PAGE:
“Moreover, the record reflects that the defendant was in custody during the trial.  This Court finds based on a review of the transcript of proceedings on the morning of November 13, 2007, and based on its knowledge of Courtroom 25 at the Norfolk Superior Courthouse where these proceedings were held, as well as its experience with and knowledge of the process of hearings in criminal cases, that it is highly unlikely that the defendant would be standing next to the bench with counsel and the judge during the hearing on pretrial motions, and particularly without the presence of security officers.


“When Ayges attempted to gain entry into the courtroom, she was stopped by a court officer.  He asked her whether she was a potential juror or witness, to which she responded that she was the defendant’s sister.  The court officer told her that she could not enter the courtroom because ‘the lawyers were talking to the judge.’  The court officer did not tell Ayges that she would be allowed in the courtroom at another time.  The defendant maintains that the court officer was Larry Sullivan based on the description provided by Ayges and Sullivan’s general assignment to Judge Dortch-Okara.  The transcript of proceedings reveals that Sullivan was in the courtroom during the initial proceedings, and accordingly, could not have been the officer with whom Ayges spoke if the court were in session.  Ayges left the courthouse after the court officer denied her entry into the courtroom.  She estimated spending roughly thirty minutes at the courthouse that morning.  Once she left, Ayges did not return to the courthouse at any point during her brother’s trial.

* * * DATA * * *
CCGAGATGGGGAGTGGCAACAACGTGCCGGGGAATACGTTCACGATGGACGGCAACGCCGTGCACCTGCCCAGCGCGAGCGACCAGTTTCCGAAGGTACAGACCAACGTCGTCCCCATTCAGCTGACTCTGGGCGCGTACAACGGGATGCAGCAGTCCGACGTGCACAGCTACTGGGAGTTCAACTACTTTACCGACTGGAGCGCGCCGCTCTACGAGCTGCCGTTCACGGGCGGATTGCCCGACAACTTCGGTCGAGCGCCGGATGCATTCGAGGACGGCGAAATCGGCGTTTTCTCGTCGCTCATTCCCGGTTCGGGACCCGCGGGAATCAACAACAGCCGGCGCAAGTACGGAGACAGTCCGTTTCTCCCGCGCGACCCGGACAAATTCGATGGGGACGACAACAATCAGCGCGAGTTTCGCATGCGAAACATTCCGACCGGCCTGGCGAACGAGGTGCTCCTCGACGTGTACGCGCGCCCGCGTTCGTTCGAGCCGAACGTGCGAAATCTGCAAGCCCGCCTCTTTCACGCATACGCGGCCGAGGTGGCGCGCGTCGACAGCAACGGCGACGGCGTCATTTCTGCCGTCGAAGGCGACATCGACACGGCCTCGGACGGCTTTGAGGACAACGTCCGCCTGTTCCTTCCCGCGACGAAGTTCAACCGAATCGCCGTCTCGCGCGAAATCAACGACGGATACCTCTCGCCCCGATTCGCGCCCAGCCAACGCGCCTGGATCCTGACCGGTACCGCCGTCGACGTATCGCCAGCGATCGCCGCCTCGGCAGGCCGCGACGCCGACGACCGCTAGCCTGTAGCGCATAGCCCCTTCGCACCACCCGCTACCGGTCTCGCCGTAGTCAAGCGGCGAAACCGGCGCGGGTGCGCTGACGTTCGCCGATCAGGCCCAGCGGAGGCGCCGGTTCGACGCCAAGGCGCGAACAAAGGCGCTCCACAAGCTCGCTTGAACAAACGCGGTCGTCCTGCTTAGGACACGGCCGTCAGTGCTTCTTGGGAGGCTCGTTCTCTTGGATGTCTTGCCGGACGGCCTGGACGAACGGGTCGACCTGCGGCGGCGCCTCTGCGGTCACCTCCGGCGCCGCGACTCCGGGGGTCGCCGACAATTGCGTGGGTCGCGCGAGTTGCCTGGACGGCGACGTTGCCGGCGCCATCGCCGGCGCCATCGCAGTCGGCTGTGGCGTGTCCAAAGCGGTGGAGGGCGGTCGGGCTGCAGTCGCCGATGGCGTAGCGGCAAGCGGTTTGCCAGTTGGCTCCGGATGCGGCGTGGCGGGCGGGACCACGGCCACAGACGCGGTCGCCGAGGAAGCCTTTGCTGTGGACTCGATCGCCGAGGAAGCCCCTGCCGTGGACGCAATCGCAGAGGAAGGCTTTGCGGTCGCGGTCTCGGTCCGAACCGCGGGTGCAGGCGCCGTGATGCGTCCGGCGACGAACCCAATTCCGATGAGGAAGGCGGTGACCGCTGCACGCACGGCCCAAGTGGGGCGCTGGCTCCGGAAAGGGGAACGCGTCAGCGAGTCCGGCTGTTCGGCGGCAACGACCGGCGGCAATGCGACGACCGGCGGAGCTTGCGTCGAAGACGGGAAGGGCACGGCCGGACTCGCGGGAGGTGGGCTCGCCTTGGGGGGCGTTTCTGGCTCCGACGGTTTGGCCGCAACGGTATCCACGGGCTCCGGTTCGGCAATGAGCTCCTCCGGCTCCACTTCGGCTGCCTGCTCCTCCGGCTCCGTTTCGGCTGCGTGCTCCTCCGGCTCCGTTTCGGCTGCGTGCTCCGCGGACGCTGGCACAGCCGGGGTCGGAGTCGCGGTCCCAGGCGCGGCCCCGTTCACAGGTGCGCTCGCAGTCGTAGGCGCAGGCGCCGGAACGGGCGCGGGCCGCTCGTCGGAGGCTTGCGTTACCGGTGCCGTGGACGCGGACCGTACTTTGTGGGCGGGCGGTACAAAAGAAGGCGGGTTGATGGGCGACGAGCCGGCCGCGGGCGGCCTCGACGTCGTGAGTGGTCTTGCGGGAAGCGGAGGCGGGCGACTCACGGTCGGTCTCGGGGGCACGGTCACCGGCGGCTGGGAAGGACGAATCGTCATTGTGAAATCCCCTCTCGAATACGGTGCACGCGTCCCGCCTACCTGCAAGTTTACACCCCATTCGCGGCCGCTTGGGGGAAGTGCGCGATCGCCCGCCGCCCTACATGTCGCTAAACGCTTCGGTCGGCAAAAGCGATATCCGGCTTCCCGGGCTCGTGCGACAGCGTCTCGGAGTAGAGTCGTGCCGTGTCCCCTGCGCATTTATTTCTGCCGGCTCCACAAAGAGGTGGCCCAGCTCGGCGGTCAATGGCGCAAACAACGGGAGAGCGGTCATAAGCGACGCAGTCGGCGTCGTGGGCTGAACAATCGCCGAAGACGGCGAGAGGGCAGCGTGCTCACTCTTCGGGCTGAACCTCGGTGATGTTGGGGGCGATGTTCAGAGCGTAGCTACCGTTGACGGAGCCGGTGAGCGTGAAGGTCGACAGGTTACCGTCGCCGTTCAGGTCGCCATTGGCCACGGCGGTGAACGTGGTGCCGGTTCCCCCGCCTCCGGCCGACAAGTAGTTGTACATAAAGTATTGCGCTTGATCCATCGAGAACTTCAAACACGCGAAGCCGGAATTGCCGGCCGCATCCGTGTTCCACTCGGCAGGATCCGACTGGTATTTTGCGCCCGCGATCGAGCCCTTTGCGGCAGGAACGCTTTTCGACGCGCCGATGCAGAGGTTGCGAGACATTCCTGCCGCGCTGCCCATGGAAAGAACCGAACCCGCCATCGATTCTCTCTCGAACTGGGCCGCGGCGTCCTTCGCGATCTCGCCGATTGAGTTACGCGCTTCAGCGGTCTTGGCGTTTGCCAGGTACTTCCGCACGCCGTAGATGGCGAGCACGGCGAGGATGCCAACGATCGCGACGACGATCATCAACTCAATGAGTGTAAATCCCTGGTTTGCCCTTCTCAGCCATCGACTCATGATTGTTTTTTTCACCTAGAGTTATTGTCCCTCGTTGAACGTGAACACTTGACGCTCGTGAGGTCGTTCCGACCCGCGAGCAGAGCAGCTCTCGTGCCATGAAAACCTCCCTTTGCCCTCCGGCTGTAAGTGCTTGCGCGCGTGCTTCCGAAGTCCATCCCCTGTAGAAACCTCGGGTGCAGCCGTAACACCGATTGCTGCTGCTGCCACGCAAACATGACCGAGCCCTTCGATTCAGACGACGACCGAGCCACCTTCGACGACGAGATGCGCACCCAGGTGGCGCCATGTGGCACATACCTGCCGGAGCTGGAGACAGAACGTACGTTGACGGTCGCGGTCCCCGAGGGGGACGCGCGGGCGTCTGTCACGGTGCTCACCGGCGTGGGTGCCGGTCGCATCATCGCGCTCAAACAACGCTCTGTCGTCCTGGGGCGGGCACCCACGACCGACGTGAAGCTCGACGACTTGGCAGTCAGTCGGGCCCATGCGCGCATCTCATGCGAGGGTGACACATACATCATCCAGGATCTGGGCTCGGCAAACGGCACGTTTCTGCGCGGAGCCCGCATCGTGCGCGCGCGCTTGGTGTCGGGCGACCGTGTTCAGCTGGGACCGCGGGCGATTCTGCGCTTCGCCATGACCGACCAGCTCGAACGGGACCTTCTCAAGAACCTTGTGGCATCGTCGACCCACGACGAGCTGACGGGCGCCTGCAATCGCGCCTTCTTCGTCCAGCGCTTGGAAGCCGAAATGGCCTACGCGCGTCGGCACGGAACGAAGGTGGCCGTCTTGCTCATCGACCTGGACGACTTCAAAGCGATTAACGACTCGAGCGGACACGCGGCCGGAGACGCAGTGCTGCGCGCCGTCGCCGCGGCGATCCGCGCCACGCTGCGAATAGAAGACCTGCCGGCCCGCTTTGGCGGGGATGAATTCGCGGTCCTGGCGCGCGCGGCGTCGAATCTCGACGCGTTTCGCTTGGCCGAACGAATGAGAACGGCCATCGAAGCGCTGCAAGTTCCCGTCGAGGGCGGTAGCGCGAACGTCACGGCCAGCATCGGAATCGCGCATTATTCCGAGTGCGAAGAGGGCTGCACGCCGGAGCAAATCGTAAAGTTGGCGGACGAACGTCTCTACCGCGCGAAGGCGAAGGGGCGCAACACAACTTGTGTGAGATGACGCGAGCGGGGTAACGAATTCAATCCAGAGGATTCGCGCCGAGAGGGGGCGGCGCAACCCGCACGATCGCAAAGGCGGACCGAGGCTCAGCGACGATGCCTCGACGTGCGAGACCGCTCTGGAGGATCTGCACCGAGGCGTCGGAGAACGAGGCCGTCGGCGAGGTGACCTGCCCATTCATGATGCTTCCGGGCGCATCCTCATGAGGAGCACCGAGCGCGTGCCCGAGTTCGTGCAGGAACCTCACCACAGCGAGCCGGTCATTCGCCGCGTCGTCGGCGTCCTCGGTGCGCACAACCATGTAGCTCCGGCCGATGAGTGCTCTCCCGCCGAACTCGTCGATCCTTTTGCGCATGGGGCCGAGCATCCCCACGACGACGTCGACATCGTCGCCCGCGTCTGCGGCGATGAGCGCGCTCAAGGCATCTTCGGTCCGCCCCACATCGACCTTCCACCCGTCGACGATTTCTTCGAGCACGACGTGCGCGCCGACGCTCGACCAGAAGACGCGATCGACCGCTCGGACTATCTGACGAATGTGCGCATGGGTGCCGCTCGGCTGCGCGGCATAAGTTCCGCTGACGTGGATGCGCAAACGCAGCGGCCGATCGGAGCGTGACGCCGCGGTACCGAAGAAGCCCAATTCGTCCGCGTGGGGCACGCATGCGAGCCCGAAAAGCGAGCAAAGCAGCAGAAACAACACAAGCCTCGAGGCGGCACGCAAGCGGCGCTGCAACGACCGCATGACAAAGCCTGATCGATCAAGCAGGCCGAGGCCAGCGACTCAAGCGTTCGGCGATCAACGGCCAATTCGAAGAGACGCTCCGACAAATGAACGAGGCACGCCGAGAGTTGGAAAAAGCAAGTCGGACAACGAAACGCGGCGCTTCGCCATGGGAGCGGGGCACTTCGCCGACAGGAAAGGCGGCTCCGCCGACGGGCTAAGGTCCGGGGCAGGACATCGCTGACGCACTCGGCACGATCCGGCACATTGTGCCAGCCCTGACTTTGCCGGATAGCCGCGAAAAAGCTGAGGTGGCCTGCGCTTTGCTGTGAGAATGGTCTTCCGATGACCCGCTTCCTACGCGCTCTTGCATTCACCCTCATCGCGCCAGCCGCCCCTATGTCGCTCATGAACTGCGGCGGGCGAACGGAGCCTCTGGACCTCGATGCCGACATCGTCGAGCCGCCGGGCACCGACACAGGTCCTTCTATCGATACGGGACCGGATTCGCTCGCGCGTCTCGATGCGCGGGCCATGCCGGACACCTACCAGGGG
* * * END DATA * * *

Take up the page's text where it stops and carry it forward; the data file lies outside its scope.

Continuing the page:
“Attorney Hernon represented the defendant at trial.  She testified that she did not learn of Ayges’ exclusion from the courtroom on the morning of November 13, 2007, until after the trial concluded.  Attorney Hernon first learned that Ayges attempted to attend her brother’s trial during a phone conversation with Ayges on November 28, 2007.  During that conversation, Ayges told Attorney Hernon that she went to the courtroom where her brother’s trial was scheduled to take place, and saw a lawyer standing at the judge’s bench, whom, based on Ayges’ description, Attorney Hernon recognized as Assistant District Attorney Courtney Linnehan.